There are broadly two major interpretations of Indian strategic culture. One is what I call “hardcore realism” for which the projection of military power beyond India’s borders will improve India’s international influence and secure its borders vis-a-vis China and Pakistan. Realists view the instability in Pakistan, the rising power of China and the unresolved border issue, as serious external threats mitigated by broadcasting efficient and effective military power at the border with Pakistan and China, and projecting Indian naval power in the Indian Ocean. Realists support increased defense spending, which by The Economist’s own admission poises India to become the fourth largest military power in the world by 2020. The other ideational base of Indian strategic culture is the Nehruvian commitment to use military power only as a last resort, not until the last diplomatic note has been written.
Nehruvians firmly believe that dialogue rather than military force is the best way to resolve conflicts with either Pakistan or China. They have faith in the ability of international organizations to mitigate international conflict and are wary of security alliances outside of the UN. Nehruvians are against India joining security alliances of any nature that could potentially create conflicts and undermine world peace. Military power projection, for them, is purely an act of self defense as under Article 51 of the UN Charter. Aligning with other states for the purpose of a common broadcasting of military strength is not supported by Nehruvians; hence their commitment to non-alignment and expressed aversion to militarized western security groupings. Given the overlap of these two ideational influences on India’s strategic culture, a complex structure is thereby superimposed on Indian strategic preferences, influenced by realist aspirations for Great Power status based on military power projection but tempered by Nehruvian ethos of dialogue and international cooperation, with a growing inward looking focus on building the Indian economy. India could move closer to some of the other recommendations made in The Economist articles of what India should do to become a Great Power but on its way it will also disappoint as it will appropriately give preference to tackle internal poverty and development, a greater concern to Indian citizens and politicians, which will be the true springboard for its enduring greatness.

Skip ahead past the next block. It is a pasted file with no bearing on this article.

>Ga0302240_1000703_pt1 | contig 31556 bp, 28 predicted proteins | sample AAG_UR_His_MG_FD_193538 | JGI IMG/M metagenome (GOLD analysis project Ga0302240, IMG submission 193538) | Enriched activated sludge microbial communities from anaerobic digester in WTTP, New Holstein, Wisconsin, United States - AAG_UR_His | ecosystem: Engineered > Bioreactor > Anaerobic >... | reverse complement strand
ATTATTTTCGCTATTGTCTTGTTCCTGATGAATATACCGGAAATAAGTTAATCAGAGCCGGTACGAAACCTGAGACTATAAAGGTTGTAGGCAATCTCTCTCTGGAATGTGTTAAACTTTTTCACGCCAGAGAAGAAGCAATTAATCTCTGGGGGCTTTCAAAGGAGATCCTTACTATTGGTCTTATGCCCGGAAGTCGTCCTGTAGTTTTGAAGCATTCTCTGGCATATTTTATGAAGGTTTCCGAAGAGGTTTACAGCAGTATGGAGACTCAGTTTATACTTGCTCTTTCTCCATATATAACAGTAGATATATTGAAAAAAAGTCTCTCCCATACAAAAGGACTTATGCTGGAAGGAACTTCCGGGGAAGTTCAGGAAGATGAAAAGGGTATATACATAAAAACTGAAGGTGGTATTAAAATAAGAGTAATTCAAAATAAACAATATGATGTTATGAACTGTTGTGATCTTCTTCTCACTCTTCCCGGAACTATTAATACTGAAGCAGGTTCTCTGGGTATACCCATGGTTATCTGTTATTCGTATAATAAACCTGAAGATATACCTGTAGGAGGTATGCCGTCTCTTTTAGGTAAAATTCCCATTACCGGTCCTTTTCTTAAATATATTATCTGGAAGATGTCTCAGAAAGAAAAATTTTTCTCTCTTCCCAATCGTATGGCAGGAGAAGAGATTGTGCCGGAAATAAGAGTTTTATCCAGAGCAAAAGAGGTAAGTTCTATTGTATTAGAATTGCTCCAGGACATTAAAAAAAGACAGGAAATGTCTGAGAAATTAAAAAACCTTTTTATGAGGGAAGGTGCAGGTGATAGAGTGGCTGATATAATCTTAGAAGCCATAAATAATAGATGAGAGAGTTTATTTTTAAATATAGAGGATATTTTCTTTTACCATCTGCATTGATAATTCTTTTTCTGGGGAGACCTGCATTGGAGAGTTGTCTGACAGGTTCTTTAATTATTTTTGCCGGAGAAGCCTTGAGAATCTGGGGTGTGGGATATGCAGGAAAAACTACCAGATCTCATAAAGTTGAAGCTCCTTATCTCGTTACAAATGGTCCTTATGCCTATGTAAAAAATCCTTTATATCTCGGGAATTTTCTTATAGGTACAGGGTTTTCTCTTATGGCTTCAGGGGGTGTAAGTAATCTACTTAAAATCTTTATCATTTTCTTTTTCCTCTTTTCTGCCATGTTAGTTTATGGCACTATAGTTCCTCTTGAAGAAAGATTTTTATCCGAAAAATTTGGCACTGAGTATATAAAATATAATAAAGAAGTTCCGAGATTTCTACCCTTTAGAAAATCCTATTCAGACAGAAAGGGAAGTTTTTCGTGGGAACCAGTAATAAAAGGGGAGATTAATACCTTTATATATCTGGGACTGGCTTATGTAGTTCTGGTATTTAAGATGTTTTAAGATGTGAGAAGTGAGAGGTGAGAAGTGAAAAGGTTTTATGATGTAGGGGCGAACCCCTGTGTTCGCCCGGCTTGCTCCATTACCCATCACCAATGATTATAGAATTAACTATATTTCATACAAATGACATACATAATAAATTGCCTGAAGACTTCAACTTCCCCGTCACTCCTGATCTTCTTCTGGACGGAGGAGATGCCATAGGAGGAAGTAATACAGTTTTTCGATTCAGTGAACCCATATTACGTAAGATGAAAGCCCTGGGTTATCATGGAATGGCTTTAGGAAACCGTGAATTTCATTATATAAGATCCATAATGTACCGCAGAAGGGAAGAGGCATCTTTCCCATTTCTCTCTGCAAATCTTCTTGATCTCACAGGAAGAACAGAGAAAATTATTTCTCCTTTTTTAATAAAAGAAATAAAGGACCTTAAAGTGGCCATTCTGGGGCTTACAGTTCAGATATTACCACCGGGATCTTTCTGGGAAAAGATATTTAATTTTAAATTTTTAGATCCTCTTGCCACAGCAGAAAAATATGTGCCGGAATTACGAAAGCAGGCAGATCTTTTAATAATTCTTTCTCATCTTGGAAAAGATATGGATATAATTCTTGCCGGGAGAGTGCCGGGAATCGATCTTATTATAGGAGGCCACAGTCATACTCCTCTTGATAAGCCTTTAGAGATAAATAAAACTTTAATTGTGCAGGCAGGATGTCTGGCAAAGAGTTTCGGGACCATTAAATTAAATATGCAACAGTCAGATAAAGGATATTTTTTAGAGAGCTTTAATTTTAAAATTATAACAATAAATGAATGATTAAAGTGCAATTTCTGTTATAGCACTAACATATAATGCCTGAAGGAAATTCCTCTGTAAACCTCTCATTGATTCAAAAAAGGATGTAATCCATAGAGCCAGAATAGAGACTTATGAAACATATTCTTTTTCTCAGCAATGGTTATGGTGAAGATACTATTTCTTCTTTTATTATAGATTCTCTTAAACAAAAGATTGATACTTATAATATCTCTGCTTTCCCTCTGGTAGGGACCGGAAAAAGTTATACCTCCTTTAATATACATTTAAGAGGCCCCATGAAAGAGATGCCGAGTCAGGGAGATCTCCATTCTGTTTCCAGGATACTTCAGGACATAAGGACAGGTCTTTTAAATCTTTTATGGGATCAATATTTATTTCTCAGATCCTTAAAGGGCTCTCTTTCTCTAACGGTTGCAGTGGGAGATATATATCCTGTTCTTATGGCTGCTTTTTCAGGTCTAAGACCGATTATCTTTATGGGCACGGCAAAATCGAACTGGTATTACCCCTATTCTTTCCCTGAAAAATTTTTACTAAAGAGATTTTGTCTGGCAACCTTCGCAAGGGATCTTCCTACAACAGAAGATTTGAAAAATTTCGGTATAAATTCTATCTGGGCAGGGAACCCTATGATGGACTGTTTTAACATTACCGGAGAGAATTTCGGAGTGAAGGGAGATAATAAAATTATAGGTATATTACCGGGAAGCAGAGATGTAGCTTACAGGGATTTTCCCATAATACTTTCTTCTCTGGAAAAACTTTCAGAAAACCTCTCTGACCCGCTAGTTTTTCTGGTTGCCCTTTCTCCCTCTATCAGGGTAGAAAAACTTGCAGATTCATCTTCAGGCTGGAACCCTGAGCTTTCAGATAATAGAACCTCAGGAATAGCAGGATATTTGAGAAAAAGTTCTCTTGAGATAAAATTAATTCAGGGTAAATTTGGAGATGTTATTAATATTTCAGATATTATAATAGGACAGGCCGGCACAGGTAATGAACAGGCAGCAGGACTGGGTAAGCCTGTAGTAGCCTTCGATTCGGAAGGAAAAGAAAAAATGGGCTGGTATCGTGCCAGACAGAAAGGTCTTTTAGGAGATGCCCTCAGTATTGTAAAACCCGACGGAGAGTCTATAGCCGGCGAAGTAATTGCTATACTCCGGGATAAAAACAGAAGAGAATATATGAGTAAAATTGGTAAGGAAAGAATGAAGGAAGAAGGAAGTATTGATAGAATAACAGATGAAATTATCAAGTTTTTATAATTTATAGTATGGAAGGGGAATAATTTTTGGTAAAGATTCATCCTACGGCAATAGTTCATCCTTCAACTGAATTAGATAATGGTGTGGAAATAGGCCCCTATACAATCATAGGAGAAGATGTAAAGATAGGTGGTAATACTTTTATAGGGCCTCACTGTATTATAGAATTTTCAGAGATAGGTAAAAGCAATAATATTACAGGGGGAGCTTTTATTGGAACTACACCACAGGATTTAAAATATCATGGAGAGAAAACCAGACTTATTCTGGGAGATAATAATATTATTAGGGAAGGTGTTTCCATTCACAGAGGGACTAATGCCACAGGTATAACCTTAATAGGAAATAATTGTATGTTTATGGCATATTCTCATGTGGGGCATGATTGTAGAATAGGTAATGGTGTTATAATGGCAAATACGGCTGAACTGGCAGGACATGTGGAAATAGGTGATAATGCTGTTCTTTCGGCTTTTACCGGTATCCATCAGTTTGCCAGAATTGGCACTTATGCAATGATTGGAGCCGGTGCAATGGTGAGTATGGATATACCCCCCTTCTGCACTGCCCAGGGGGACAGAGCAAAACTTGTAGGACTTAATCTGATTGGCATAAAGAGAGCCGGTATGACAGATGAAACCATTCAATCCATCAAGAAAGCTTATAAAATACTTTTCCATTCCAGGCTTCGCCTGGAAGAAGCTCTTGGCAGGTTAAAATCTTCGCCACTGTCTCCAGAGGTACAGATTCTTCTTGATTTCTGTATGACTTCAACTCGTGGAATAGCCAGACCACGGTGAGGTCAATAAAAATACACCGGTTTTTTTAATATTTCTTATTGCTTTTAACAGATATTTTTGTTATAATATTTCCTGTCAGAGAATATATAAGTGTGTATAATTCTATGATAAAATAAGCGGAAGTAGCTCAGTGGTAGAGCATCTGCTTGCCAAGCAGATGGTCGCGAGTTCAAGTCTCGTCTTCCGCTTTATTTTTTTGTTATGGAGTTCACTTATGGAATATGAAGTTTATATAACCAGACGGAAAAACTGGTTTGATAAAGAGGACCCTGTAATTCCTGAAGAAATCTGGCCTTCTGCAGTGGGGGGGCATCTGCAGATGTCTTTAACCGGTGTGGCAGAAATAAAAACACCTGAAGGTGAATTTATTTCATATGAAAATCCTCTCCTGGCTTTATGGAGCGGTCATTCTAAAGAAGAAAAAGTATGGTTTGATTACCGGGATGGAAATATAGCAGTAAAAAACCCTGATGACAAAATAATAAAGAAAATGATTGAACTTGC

It is however pertinent that India should resist the temptation to be opaque and non-committal in matters of foreign policy. India must showcase its leadership role; broadcast its capabilities and ambitions; issue directions on what are its foreign policy priorities through the publication of official policy ‘white papers’ on defense, economy, strategy, etc.; and take a stand on issues of global concern, including the health of the world’s environment, conflicts in Africa and the Middle East, and transnational crime. This is in tune with its first Prime Minister, Jawaharlal Nehru who asserted India’s presence and role in the world; as a champion of de-colonization and peaceful world order. The scripting of policy papers is critical for India so that countries are not left to second guess its foreign policy parameters as has been the case earlier but benefit from a clear picture of what India’s priorities are, and what are the means that it would adopt to establish a peaceful world order.
It is however not enough to react to world events and global ideas of another’s making and agenda; the time has now come for India to take a lead in shaping world events, and work towards establishing an international order which is inclusive and representative of different values and cultures. Moreover, India should not shy away from utilizing opportune moments to strategically place its own agendas and interests on the world stage and identify countries that are willing to partner and support Indian foreign policy goals which are motivated to strengthen global peace. Taking thoughtless risk is not a good thing, but taking well planned out strategic risks is an art, much elaborated upon and discussed threadbare in the first Indian treatise on statecraft and strategy: Kautilya’s Arthasashtra.
 “The World in 2050: Will the Shift in Global Economic Power Continue?”, Pricewaterhouse Coopers, February 2015 at https://www.pwc.com/gx/en/issues/the-economy/assets/world-in-2050-february-2015.pdf (Accessed on March 24, 2016).